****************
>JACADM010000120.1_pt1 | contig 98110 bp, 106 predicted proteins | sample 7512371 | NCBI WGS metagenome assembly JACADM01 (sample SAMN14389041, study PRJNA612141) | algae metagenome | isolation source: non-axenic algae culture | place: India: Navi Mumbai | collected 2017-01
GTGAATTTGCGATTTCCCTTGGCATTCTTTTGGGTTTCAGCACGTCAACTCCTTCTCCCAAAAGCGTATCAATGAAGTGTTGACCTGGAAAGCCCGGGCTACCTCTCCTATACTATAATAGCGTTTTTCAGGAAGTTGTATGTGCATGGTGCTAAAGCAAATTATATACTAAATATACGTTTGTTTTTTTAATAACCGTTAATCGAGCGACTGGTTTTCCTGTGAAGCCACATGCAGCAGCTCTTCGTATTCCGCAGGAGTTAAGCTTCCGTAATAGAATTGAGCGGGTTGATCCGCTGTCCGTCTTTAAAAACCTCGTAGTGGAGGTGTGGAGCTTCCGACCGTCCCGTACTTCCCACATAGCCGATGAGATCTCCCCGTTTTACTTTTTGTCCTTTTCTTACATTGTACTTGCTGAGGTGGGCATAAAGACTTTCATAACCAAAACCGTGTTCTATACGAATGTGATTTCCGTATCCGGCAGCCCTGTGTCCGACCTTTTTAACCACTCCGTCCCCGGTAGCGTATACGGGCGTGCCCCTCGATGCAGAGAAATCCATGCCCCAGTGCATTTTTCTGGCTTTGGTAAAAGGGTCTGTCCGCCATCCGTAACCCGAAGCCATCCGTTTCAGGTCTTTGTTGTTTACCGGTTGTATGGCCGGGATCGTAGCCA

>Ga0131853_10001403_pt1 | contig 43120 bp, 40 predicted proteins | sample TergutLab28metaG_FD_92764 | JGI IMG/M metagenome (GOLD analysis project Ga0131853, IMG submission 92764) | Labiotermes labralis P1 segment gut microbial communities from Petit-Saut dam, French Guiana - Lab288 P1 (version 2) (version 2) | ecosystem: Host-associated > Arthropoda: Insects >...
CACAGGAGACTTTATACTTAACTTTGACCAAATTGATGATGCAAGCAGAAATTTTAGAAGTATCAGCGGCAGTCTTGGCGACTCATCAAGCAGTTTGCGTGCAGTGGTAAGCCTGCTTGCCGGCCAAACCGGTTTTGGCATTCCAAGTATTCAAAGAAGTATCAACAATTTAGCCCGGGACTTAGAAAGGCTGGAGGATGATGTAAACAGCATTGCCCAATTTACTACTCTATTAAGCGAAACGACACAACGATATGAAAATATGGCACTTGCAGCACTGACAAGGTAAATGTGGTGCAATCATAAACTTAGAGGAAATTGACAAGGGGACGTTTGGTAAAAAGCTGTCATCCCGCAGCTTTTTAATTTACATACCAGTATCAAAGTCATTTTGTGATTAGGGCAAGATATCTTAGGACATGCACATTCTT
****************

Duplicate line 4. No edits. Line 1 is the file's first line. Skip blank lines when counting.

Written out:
CACAGGAGACTTTATACTTAACTTTGACCAAATTGATGATGCAAGCAGAAATTTTAGAAGTATCAGCGGCAGTCTTGGCGACTCATCAAGCAGTTTGCGTGCAGTGGTAAGCCTGCTTGCCGGCCAAACCGGTTTTGGCATTCCAAGTATTCAAAGAAGTATCAACAATTTAGCCCGGGACTTAGAAAGGCTGGAGGATGATGTAAACAGCATTGCCCAATTTACTACTCTATTAAGCGAAACGACACAACGATATGAAAATATGGCACTTGCAGCACTGACAAGGTAAATGTGGTGCAATCATAAACTTAGAGGAAATTGACAAGGGGACGTTTGGTAAAAAGCTGTCATCCCGCAGCTTTTTAATTTACATACCAGTATCAAAGTCATTTTGTGATTAGGGCAAGATATCTTAGGACATGCACATTCTT